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I'm a bit torn in how to review this book as there is plenty that I feel the author executed very well: flipping between people's perspectives kept the pace of the plot interesting, flowing back and forth across timelines and through various inmate's histories. Kushner throws the reader headlong into the sad realities of life for marginalized populations both in and out of the prison system. I typically enjoy dark, gritty reads and the deadened affect of the characters complemented the tone of the novel perfectly. All that said, upon finishing all I could think was "Wait, is that it?" This may be an unfortunate case of desensitization via pop culture, but I feel that this book didn't really contribute much to the conversation that has not already been explored (both well or flippantly) by "Orange is the New Black" or "Prison Break." Which isn't to say there can be only one... just that I don't quite understand the waves upon waves of accolades this book received. Or for that matter, the Man Booker nomination. I chewed through the novel over a a few plane trips during a vacation, so maybe I just wasn't in the right headspace.
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My sincere appreciation to Netgalley and Scribner for providing me with an ARC, in exchange for this honest review. 

3.5, rounded up. 

Had never read any Kushner before, although 'The Flamethrowers' has been in my TBR pile a long time, and on the strength of this, I intend to get around to it sooner, rather than latter. I had mixed feelings about this, however. In some respects, finishing it felt like just having binge-watched several seasons of 'Orange is the New Black', and the fact that this just reiterates many tropes and stereotypical characters from that (and let's be honest, any 'females in prison' narrative since Eleanor Parker got 'Caged' back in 1950!) is one of the negatives. The other being that Kushner's many years of researching the topic means that she throws way too many stories at us willy-nilly, on hopes that they stick - and this disjointed approach sometimes meant that I was scrambling to remember who was who and where in the story each piece of the puzzle fit. Some of these stories either feel shoehorned in (still haven't a clue why the excerpts from the Unabomber's diary are there) or remain unresolved - Doc's storyline left dangling being the most egregious one.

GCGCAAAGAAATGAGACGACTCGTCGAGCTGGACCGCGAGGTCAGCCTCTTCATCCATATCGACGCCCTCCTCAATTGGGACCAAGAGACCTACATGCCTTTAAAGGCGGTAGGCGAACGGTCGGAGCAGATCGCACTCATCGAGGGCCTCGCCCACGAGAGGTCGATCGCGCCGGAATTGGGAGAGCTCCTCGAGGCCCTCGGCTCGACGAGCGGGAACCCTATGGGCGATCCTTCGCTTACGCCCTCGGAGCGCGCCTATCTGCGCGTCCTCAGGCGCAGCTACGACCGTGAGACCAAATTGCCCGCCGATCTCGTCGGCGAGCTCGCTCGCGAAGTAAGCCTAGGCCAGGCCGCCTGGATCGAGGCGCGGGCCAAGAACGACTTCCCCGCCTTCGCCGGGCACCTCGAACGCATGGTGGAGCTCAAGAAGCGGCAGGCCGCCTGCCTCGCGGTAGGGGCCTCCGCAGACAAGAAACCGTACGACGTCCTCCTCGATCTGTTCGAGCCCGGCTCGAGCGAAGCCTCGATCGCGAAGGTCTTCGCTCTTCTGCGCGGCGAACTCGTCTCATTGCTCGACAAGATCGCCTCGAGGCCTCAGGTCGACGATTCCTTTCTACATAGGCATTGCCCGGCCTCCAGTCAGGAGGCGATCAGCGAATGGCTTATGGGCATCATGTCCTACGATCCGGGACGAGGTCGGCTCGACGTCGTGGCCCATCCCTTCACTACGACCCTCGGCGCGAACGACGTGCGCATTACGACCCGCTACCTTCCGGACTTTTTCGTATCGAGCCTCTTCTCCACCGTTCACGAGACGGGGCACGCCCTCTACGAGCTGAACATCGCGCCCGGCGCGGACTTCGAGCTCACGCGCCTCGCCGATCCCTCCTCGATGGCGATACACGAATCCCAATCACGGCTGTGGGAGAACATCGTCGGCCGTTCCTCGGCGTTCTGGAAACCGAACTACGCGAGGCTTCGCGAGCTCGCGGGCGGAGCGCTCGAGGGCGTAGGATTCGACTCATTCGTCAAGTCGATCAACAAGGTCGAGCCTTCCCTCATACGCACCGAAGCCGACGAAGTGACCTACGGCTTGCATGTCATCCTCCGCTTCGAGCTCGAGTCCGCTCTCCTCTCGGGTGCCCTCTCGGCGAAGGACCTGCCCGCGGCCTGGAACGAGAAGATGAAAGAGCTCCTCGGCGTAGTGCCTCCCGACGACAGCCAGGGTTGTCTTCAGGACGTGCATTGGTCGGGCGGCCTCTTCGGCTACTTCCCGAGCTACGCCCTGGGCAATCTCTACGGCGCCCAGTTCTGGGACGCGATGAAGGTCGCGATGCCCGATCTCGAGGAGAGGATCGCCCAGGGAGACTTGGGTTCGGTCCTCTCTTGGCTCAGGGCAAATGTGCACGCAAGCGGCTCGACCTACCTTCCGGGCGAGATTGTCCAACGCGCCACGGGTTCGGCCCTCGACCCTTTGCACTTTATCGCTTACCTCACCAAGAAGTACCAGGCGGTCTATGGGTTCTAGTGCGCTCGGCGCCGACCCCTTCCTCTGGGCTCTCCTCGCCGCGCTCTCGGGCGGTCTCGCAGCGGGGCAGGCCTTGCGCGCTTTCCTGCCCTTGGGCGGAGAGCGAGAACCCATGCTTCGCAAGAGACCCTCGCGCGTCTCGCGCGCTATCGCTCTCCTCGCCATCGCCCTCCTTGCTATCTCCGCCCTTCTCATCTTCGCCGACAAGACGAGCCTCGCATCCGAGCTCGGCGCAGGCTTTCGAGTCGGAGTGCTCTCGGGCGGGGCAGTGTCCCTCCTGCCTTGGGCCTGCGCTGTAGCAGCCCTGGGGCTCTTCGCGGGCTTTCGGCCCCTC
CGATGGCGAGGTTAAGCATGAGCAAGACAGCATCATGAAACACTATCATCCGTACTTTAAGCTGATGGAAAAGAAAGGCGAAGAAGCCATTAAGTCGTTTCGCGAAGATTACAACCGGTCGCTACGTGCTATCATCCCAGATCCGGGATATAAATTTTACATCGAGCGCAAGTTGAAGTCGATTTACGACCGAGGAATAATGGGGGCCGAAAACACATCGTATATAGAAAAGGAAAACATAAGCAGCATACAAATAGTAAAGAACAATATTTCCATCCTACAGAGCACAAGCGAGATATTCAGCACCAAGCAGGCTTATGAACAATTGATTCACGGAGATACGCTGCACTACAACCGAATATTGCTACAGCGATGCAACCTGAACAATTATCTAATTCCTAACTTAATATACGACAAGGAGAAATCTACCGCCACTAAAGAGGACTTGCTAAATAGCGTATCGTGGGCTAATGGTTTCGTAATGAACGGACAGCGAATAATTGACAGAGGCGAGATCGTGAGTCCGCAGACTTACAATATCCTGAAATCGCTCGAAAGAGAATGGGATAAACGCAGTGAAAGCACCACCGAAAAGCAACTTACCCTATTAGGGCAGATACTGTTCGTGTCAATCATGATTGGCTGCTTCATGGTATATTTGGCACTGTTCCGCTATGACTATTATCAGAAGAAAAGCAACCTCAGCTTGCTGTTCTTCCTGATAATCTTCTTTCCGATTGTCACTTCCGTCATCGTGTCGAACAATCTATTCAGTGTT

So that's the negatives - but they are pretty much cancelled out by some very strong positives - Kushner's writing is fluid, compulsively readable and fact-paced - I immersed myself in the book and raced through the 350 pages in about 18 hours (with time out for sleep and eating, but not much more!) The central character of Romy (apparently named for German actress Schneider) is strongly developed and on several levels heartbreaking; many of the subsidiary characters, although lacking her complexity, are also well-drawn. I thought the character of the prison GED teacher, Gordon, was also nicely developed, and wish he had had a more central role - had it focused more on Romy and him, then the novel might have been a bit stronger, if more conventional. Having lived in the SF Bay Area most of my life, her evocation of the area circa 2000 is spot-on, and giving a shout-out to Contra Costa County where I still reside bumped the book from a 3.5 to a 4! Doubt if this is strong enough to actually win the Booker it is nominated for, but thoroughly expect it to make the shortlist.